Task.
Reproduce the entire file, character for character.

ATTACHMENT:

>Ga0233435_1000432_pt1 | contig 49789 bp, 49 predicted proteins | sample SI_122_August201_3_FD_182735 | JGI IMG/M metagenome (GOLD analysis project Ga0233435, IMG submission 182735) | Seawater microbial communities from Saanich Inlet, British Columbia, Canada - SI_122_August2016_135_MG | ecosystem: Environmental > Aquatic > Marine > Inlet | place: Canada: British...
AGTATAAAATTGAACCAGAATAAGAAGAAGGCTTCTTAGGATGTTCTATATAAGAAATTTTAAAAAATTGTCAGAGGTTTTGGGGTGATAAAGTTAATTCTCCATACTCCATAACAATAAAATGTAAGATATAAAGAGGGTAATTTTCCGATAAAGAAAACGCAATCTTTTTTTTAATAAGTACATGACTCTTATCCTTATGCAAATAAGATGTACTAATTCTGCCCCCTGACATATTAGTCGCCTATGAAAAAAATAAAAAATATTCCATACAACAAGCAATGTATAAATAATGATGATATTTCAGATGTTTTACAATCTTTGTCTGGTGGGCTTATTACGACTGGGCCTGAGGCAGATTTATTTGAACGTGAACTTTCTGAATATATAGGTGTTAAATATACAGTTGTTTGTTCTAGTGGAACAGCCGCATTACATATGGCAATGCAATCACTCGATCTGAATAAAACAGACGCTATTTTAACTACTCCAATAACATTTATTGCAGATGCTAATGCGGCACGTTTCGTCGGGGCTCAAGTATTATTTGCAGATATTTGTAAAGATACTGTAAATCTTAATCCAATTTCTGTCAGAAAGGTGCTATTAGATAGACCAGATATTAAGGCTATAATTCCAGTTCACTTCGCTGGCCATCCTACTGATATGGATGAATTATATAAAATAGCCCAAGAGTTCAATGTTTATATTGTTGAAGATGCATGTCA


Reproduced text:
>Ga0233435_1000432_pt1 | contig 49789 bp, 49 predicted proteins | sample SI_122_August201_3_FD_182735 | JGI IMG/M metagenome (GOLD analysis project Ga0233435, IMG submission 182735) | Seawater microbial communities from Saanich Inlet, British Columbia, Canada - SI_122_August2016_135_MG | ecosystem: Environmental > Aquatic > Marine > Inlet | place: Canada: British...
AGTATAAAATTGAACCAGAATAAGAAGAAGGCTTCTTAGGATGTTCTATATAAGAAATTTTAAAAAATTGTCAGAGGTTTTGGGGTGATAAAGTTAATTCTCCATACTCCATAACAATAAAATGTAAGATATAAAGAGGGTAATTTTCCGATAAAGAAAACGCAATCTTTTTTTTAATAAGTACATGACTCTTATCCTTATGCAAATAAGATGTACTAATTCTGCCCCCTGACATATTAGTCGCCTATGAAAAAAATAAAAAATATTCCATACAACAAGCAATGTATAAATAATGATGATATTTCAGATGTTTTACAATCTTTGTCTGGTGGGCTTATTACGACTGGGCCTGAGGCAGATTTATTTGAACGTGAACTTTCTGAATATATAGGTGTTAAATATACAGTTGTTTGTTCTAGTGGAACAGCCGCATTACATATGGCAATGCAATCACTCGATCTGAATAAAACAGACGCTATTTTAACTACTCCAATAACATTTATTGCAGATGCTAATGCGGCACGTTTCGTCGGGGCTCAAGTATTATTTGCAGATATTTGTAAAGATACTGTAAATCTTAATCCAATTTCTGTCAGAAAGGTGCTATTAGATAGACCAGATATTAAGGCTATAATTCCAGTTCACTTCGCTGGCCATCCTACTGATATGGATGAATTATATAAAATAGCCCAAGAGTTCAATGTTTATATTGTTGAAGATGCATGTCA